Preventing HIV transmission: Undetectable = Untransmittable (U=U) for health professionals (fact sheet)

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Organization: Public Health Agency of Canada

Date published: 2023-12-05

ISBN: 978-0-660-68946-3

What is U=U?

  • Undetectable = Untransmittable (U=U) communicates the scientific consensus that HIV cannot be sexually transmitted when a person living with HIV takes and adheres to antiretroviral therapy (ART) and maintains a viral load of less than 200 copies/ml (measured every 4-6 months)Footnote 1Footnote 2Footnote 3Footnote 4Footnote 5Footnote 6.

Key facts:

  • Regular viral load testing every 4 to 6 months is the only way to know if an individual has reached and maintained viral suppression.
  • Condoms or pre-exposure prophylaxis (PrEP) are not needed to prevent HIV transmission when a person is virally supressed. Condoms are still best practice to prevent other sexually transmitted infections or unwanted pregnancy.
  • U=U applies only to sexual transmission. It does not apply to sharing drug use equipment, or during pregnancy, breastfeeding or chestfeeding.
  • A person with a low amount of HIV is not cured of HIV. However, people who take their HIV treatment consistently can live a long healthy life.
  • HIV antiretroviral medication coverage differs by province and territory. For more information, see a Summary: HIV antiretroviral medication coverage in Canada.

Key terms:

  • Viral load: The amount of HIV in the blood.
  • Viral suppression: A viral load less than 200 copies/ml of blood with consecutive measurements every 4 to 6 months.
  • Undetectable: A viral load that cannot be detected by standard tests. The specific threshold for what is considered "undetectable" may vary depending on the type of test. When referring to U=U, viral suppression and undetectable are used synonymously.
  • Untransmittable: HIV cannot be transmitted sexually when a person achieves viral suppression (or has an undetectable viral load).

Make U=U part of your practice

Integrating U=U into routine HIV care has several benefits:

  • Improved health and wellbeing: When patients know about U=U, they are more likely to initiate and adhere to treatment, which leads to better health outcomes.
  • Preventing transmission: Effective treatment prevents HIV from being passed on and reduces new infections.
  • Improved patient relationships and reduced stigma: Discussing U=U as part of regular sexual health messaging can help change the way people think and talk about HIV by enabling conversations about sex without fear or shame.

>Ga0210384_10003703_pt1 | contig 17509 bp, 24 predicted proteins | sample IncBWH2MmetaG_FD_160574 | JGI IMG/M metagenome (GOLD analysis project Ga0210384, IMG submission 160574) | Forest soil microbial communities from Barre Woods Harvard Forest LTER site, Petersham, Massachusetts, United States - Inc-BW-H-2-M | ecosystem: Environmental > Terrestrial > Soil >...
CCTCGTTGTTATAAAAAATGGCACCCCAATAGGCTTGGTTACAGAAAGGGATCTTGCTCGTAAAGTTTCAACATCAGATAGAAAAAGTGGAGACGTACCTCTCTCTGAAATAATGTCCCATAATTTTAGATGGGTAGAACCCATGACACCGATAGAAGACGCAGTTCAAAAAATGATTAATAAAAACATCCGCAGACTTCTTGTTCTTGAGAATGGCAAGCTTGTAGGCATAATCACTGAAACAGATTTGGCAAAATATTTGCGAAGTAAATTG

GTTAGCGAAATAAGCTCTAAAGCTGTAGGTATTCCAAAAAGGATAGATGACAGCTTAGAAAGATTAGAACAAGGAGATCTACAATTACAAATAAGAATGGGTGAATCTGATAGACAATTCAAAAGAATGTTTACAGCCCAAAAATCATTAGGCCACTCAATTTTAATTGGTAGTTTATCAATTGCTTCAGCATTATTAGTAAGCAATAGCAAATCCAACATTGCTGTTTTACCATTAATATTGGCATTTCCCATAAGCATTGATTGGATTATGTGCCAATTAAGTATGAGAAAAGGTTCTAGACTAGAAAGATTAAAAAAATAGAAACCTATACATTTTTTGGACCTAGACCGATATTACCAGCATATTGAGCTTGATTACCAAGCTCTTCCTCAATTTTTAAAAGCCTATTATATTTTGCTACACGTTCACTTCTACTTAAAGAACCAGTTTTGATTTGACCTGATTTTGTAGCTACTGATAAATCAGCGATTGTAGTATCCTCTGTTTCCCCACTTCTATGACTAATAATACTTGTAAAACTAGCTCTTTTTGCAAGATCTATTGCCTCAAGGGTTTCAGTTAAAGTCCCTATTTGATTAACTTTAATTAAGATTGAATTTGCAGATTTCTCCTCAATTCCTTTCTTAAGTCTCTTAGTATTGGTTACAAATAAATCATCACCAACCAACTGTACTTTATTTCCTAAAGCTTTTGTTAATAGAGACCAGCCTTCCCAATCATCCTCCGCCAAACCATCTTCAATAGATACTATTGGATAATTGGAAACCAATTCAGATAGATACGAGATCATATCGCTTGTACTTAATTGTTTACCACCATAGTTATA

• Empowerment: U=U empowers people living with HIV to have control of their well-being and make informed choices about their sexual health.

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Footnote 1

Cohen MS, Chen YQ, McCauley M, Gamble T, Hosseinipour MC, Kumarasamy N, et al. Prevention of HIV-1 infection with early antiretroviral therapy. N Engl J Med. 2011;365(6):493-505.

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Footnote 2

Cohen MS, Chen YQ, McCauley M, Gamble T, Hosseinipour MC, Kumarasamy N, et al. Antiretroviral therapy for the prevention of HIV-1 transmission. N Engl J Med. 2016;375(9):830-839.

Return to footnote 2 referrer

Footnote 3

Rodger AJ, Cambiano V, Bruun T, Vernazza P, Collins S, van Lunzen J, et al. Sexual activity without condoms and risk of HIV transmission in serodifferent couples when the HIV-positive partner is using suppressive antiretroviral therapy. JAMA. 2016;316(2):171-181.

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Footnote 4

Rodger AJ, Cambiano V, Bruun T, Vernazza P, Collins S, Degen O, et al. Risk of HIV transmission through condomless sex in serodifferent gay couples with the HIV-positive partner taking suppressive antiretroviral therapy (PARTNER): final results of a multicentre, prospective, observational study. Lancet. 2019;393(10189):2428-2438.

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Footnote 5

Bavinton BR, Pinto AN, Phanuphak N, Grinsztejn B, Prestage GP, Zablotska-Manos IB, et al. Viral suppression and HIV transmission in serodiscordant male couples: an international, prospective, observational, cohort study. Lancet HIV. 2018;5(8):e438-e447.

Return to footnote 5 referrer

Footnote 6

LeMessurier, J., Traversy, G., Varsaneux, O., Weekes, M., Avey, M. T., Niragira, O.,... & Rodin, R. (2018). Risk of sexual transmission of human immunodeficiency virus with antiretroviral therapy, suppressed viral load and condom use: a systematic review. Cmaj, 190(46), E1350-E1360.

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